Salt The Stars
Salt The Stars is a completed series of stream-of-consciousness, gloaming landscapes. Wander downward for an essay on the story, process, and symbolism behind the series below this gallery. All images by Evvie Marin 2019-2021.
Salt The Stars is a series of stream-of-consciousness, gloaming landscapes. The first pieces arrived in a dream in the spring of 2019, not as scenes, but as finished paintings done in my own hand. I began fixing them down as near as I could remember the next day. They were Salt The Stars, Willow Pond, Over The Clearing, and Willow And Elm, in that order. From there, each image sparked another and the series continued on the waking side.
I’d recognized from the origin dream a salt painting technique I’d long wanted to try, which displaces pigment in chaotic and crystalline textures as it dries. Most of the foregrounds in this series were improvised in freehand brushwork, based off the textures and forms that emerged organically from their abstract backgrounds. Both Salt Circle pieces, the opening and closing bookends of the series, were painted with literal salt circles—Morton’s—spilled over compass marks on the page. In old folklore, salt comes in handy for warding off wicked spirits. You might recognize the salt circle as a ring of protection from the likes of Hocus Pocus, but the trick goes back farther than Disney.
It hit me nearly a year into the project, about the halfway mark, as I finished Slow Dance With Fungal Blooms, how many pieces in this series could be read as either nocturnal, or underwater. I realized I was painting, among other things, a landscape remembering itself backward as woods and forward as submerged. That made sense of the saltwater requirement and the series title, along with a curious impression I’d had that the paintings felt warm, as though set in spring and summer, though their branches were majority bare.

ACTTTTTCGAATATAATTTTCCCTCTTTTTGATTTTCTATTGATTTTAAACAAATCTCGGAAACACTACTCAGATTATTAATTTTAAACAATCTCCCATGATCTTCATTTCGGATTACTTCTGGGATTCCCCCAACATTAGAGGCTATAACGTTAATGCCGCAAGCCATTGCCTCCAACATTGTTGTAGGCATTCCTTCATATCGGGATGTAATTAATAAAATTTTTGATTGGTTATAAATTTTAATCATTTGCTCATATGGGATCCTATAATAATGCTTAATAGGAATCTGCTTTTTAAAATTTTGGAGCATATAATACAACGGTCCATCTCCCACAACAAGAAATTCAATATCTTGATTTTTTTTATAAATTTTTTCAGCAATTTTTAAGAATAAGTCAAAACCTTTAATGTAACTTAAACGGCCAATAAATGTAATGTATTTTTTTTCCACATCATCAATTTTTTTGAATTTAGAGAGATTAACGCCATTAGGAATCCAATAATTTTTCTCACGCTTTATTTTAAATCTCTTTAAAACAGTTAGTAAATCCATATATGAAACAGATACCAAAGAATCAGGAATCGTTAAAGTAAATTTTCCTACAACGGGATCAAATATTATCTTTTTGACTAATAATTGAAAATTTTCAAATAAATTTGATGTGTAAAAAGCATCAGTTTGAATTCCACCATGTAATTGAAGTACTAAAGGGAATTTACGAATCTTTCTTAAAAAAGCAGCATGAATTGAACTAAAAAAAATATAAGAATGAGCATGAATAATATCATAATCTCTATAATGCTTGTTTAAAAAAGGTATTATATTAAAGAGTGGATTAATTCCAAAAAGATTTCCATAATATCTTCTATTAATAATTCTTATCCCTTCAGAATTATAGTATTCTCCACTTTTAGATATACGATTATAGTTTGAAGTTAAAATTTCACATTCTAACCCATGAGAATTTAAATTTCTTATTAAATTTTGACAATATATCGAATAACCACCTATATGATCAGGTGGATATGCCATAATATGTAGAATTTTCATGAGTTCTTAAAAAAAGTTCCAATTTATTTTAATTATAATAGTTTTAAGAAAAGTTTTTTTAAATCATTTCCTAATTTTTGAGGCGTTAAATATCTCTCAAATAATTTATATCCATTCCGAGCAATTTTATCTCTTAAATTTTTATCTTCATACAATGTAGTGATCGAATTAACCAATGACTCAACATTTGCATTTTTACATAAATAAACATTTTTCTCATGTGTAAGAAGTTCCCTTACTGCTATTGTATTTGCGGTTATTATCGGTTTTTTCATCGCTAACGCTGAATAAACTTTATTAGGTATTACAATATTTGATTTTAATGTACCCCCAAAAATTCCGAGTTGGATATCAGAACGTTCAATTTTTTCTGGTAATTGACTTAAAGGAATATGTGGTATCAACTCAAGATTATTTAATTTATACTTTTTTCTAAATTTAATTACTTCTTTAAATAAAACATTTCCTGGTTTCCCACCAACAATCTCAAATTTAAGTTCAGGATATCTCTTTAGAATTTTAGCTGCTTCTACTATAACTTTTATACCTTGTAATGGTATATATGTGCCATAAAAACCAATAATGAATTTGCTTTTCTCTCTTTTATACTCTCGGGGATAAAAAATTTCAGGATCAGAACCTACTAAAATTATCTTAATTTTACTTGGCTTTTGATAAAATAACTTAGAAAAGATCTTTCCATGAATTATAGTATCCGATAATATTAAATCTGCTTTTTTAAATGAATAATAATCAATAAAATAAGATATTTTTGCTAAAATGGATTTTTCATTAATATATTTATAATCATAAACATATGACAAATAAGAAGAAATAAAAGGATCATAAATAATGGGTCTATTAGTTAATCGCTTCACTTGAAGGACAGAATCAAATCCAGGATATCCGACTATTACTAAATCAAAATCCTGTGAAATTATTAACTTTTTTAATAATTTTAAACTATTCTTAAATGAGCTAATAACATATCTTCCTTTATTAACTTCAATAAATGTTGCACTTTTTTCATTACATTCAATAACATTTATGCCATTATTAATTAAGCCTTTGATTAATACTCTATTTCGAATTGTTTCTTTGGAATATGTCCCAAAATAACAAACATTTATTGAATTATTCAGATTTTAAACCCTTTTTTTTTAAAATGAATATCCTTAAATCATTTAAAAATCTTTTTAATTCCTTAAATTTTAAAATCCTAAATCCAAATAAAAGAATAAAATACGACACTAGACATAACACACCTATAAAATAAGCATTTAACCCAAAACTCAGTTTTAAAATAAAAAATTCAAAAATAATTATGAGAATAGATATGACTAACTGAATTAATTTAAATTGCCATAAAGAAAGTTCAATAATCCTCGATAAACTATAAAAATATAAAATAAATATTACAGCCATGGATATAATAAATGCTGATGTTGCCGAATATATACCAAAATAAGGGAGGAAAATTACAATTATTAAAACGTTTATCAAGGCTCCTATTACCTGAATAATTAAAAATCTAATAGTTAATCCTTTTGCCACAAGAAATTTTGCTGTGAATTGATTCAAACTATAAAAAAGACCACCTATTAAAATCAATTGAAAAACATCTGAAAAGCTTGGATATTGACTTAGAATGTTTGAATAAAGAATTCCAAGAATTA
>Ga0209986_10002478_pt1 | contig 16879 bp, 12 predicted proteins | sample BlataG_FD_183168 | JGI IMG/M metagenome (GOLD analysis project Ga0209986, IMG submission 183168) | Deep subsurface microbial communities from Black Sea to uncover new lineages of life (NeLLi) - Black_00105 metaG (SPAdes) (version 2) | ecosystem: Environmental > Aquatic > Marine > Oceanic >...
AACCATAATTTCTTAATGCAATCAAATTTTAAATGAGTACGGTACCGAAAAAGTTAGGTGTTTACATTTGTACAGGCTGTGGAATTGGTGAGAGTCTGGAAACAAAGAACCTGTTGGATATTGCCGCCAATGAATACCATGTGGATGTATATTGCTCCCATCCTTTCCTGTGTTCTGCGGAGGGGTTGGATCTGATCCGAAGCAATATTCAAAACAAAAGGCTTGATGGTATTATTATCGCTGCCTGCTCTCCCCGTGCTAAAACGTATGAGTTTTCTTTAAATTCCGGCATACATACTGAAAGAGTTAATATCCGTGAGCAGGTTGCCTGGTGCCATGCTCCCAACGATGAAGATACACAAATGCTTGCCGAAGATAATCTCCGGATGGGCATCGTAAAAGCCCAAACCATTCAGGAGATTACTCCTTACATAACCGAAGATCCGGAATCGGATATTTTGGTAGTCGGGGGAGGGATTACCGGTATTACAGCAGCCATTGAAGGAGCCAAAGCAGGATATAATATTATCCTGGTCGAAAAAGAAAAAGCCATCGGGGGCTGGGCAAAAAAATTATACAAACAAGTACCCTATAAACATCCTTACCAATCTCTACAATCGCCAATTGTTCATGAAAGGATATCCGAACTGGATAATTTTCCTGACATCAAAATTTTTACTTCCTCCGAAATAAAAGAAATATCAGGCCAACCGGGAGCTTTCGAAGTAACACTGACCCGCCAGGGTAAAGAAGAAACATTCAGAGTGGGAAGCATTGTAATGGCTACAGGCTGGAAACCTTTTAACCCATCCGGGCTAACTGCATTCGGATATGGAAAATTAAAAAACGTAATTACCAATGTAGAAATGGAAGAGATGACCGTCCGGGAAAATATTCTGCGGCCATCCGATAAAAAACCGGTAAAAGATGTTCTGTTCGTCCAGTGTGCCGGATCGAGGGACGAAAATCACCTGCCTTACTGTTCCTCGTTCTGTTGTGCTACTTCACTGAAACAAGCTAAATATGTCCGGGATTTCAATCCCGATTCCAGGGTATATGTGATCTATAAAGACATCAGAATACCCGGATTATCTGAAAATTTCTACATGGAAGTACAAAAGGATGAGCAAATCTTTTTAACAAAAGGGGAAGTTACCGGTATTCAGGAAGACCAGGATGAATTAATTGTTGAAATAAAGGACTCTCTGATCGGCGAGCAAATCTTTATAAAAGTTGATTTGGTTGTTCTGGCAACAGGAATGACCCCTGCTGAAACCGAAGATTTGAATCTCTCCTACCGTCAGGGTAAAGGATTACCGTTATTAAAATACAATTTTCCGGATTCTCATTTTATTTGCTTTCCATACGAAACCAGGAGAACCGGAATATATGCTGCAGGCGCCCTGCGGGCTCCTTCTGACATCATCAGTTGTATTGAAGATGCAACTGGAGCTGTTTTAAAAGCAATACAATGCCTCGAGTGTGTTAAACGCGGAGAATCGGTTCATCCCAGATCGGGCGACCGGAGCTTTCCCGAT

Brine is such an evocative flavor of water, but we don’t need ink-fingered scryers to tell us what science already screams about our sea levels. The esoteric artist must admit the difficulties in A) detangling premonition from trauma, and B) memorializing angst without getting didactic about it. Whatever we see, we see in fragments and remixes, bedazzled with oneiric nonsense, and filtered through the stains of unnamed biases, pet terrors, and maple-sugared hopes. Maybe the melancholic thing is a possibility. Maybe that possibility gets canceled before it congeals. Maybe it already happened, long ago and to some other groves. Maybe it’s a metaphor. (The Symbolist’s Motto: Metaphors Are Everywhere!)
Maybe it’s twilight in spring, and the branches are bare on the cusp of a bloom, and the cooling air is thick with the smell of melt and the heady suggestion of unborn nectars, and you are beloved by the phthalo and indigo dark, witnessed only in your backlit beauty, as all the world about is whole and well. The Grief-Eaters suck the bellies out of mollusks and gently tend their own wounds far away, while lightning-bugs’ rumps bio-luminesce a disco, tadpoles hatch and crickets sing, and a yearling buck treads so lightly past you, his mild, poised, and ask-less masculinity doubles your pulse and wakens the wells of your eyes. Maybe the glaze of a lone, welcome tear is the only salt between you and the stars. Maybe this is the most that happens come the dusk.
Salt The Stars is not a caution. It’s a search for the solace of beauty within entropy. It’s an obsessive fondness of any arboreal slow dance. It’s a years’-long gasp of horror. It’s an understanding that such terrible Change gushes from the involute fountains of Wilderness, as in turn, such marvelous Wilderness springs from the rot-blooming corpus of radical Change.
It’s an unreliable narrator grieving weirdly.
(If you are too, I painted you some pictures.)